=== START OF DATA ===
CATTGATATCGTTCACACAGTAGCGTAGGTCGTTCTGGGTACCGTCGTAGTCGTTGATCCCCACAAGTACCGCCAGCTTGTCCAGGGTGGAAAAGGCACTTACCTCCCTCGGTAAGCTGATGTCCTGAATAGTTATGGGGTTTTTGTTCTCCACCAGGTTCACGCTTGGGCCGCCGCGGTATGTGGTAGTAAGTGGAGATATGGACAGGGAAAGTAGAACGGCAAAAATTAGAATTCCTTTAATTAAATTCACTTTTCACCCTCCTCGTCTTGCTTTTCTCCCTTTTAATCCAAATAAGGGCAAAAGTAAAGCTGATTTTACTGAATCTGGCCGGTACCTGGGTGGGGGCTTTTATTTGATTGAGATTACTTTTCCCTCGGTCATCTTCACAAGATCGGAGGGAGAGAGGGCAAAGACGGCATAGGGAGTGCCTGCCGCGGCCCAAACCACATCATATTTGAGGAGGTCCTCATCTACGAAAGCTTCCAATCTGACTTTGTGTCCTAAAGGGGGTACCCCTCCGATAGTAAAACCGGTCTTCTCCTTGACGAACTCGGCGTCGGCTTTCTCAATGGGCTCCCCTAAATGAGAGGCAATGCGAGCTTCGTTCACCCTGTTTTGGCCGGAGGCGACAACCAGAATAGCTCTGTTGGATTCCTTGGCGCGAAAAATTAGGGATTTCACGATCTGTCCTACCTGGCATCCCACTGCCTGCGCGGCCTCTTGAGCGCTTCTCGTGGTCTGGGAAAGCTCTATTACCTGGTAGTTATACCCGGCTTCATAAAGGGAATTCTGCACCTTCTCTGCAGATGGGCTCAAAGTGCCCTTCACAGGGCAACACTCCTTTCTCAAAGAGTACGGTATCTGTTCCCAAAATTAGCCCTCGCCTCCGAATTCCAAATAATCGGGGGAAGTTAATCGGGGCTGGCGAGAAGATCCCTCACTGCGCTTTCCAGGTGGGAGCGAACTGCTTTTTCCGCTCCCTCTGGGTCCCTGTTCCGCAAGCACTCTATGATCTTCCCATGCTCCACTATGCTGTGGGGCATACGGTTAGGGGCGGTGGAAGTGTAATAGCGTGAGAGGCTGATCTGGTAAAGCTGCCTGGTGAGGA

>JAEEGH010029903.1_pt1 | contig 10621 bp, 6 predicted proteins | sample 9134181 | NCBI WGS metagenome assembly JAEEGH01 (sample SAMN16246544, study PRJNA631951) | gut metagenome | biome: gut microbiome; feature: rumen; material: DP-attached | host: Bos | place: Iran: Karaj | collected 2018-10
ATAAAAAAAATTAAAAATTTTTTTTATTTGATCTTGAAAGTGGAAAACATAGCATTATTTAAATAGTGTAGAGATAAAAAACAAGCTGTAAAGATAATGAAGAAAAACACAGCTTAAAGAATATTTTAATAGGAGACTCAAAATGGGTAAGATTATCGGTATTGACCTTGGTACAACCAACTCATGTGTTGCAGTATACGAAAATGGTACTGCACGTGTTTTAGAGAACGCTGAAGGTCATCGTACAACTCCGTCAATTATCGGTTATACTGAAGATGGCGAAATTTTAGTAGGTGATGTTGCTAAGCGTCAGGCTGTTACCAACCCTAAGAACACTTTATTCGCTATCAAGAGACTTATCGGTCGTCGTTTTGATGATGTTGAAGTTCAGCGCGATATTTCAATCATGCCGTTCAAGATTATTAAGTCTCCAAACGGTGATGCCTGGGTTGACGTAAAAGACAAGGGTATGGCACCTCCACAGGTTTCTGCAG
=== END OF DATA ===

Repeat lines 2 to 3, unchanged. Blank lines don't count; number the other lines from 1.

>JAEEGH010029903.1_pt1 | contig 10621 bp, 6 predicted proteins | sample 9134181 | NCBI WGS metagenome assembly JAEEGH01 (sample SAMN16246544, study PRJNA631951) | gut metagenome | biome: gut microbiome; feature: rumen; material: DP-attached | host: Bos | place: Iran: Karaj | collected 2018-10
ATAAAAAAAATTAAAAATTTTTTTTATTTGATCTTGAAAGTGGAAAACATAGCATTATTTAAATAGTGTAGAGATAAAAAACAAGCTGTAAAGATAATGAAGAAAAACACAGCTTAAAGAATATTTTAATAGGAGACTCAAAATGGGTAAGATTATCGGTATTGACCTTGGTACAACCAACTCATGTGTTGCAGTATACGAAAATGGTACTGCACGTGTTTTAGAGAACGCTGAAGGTCATCGTACAACTCCGTCAATTATCGGTTATACTGAAGATGGCGAAATTTTAGTAGGTGATGTTGCTAAGCGTCAGGCTGTTACCAACCCTAAGAACACTTTATTCGCTATCAAGAGACTTATCGGTCGTCGTTTTGATGATGTTGAAGTTCAGCGCGATATTTCAATCATGCCGTTCAAGATTATTAAGTCTCCAAACGGTGATGCCTGGGTTGACGTAAAAGACAAGGGTATGGCACCTCCACAGGTTTCTGCAG